The focus of this chapter is to explore how various body structures work together to enable the body as a whole to either maintain a particular posture or to transition from one posture (or alignment) to another during movement. A brief review of the integrated mechanisms associated with postural control is included, and knowledge of individual joint and muscle structure and function is used as the basis for determining how each contributes to equilibrium and stability in an ideal posture. The internal and external forces acting on the body in relation to various postural orientations are considered, as well as how deviations in initial alignment can alter joint movement and function. This chapter begins with what is considered ideal alignment for various static positions before considering some common postural deviations, and discusses how these deviations may contribute to, or be the result of, various conditions encountered in physical therapy practice. Life span differences in postural control and balance will also be addressed.
Posture and Balance Defined
Posture is the orientation, or alignment, of the human body, and can be either static or dynamic. In static posture, the body and its segments are distributed in a manner that maintains the body in equilibrium. Standing, sitting, or lying are all examples of static postures with the body at rest. Dynamic posture refers to postures in which the body or its segments are moving—walking, running, jumping, throwing, and lifting are all examples of dynamic postures. All successful human movement is initiated from a static posture and is maintained through the integration of multiple systems.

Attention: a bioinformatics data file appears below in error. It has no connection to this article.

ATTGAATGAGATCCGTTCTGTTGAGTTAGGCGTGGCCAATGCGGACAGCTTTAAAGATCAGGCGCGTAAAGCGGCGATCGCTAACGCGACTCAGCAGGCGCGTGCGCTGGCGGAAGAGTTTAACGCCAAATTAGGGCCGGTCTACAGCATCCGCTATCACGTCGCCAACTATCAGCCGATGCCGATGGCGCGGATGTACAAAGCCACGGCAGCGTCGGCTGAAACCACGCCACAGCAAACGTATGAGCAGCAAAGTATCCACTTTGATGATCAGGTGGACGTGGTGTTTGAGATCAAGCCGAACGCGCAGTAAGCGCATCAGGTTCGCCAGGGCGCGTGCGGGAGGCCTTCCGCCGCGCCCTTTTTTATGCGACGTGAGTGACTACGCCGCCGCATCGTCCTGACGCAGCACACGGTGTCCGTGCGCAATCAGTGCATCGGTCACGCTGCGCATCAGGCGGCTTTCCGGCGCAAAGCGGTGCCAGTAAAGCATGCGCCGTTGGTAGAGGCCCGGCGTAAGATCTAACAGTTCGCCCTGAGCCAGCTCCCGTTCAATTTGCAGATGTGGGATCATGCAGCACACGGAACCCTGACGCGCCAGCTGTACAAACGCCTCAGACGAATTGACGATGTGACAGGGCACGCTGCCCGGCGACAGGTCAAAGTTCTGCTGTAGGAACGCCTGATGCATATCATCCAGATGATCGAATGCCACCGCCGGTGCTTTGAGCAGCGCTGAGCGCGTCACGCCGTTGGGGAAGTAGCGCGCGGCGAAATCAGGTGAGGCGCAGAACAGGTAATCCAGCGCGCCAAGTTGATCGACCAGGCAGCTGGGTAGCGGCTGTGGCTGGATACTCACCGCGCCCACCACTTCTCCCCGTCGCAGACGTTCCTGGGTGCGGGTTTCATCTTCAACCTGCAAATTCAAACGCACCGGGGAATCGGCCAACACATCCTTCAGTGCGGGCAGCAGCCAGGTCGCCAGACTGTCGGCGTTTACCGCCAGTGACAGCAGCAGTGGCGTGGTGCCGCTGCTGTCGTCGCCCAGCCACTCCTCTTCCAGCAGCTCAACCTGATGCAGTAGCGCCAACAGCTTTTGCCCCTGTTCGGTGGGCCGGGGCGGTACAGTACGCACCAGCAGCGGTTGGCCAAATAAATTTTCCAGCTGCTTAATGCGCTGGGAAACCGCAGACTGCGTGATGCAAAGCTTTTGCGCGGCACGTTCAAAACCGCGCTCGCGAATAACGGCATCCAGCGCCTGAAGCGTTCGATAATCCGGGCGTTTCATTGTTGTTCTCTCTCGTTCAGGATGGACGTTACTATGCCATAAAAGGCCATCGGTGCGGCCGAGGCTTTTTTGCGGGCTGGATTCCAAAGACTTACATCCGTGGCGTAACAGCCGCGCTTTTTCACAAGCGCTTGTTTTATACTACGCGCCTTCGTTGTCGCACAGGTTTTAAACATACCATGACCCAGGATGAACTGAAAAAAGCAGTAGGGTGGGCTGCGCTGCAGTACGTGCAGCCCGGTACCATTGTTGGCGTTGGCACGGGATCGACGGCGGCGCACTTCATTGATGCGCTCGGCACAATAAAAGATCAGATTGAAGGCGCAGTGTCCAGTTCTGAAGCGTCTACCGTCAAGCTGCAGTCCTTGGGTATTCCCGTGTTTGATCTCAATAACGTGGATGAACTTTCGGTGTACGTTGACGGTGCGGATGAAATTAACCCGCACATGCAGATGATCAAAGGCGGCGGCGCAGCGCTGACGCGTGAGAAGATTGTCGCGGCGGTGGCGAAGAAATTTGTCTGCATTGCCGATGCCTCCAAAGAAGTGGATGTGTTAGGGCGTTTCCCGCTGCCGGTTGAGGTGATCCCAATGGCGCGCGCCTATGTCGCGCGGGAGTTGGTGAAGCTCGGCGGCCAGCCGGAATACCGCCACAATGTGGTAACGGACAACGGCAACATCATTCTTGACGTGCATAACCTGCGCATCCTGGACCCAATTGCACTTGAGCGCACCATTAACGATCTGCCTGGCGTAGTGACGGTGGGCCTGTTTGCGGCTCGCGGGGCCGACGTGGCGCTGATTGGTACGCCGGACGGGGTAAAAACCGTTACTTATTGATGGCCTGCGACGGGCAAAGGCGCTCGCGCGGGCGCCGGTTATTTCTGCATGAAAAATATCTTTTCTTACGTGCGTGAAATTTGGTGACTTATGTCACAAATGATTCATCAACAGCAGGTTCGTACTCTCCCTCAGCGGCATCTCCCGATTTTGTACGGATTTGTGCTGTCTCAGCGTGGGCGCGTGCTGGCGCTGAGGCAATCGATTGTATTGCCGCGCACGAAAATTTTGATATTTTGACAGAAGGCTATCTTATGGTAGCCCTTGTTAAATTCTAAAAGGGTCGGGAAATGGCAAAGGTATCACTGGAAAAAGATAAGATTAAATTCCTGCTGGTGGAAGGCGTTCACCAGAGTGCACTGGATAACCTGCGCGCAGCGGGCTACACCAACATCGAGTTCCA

The force of gravity directly impacts a person’s stability. In order for you to remain stable, your center of mass (CoM) and the vertical projection from this point, referred to as the line of gravity (LoG), must be maintained within your base of support (BoS; see Chapter 1). Stability is directly related to how easy or difficult it is to displace the CoM outside of your BoS, as once your LoG moves beyond your BoS, you may fall. You may increase your stability to avoid a fall by adopting a larger BoS or by lowering your CoM closer to the BoS. The multi-articulating components of the human skeleton can be arranged in an infinite number of positions. This rearrangement of body segments can influence the position of the body’s CoM and LoG and hence influence its stability (Figure 13–1).1,2
The center of mass (CoM) and base of support (BoS) impact stability. When the CoM is outside of the BoS, stability is affected.
Balance is the process by which upright posture is maintained. Postural control is responsible for achieving, maintaining, or restoring appropriate balance.3 When ...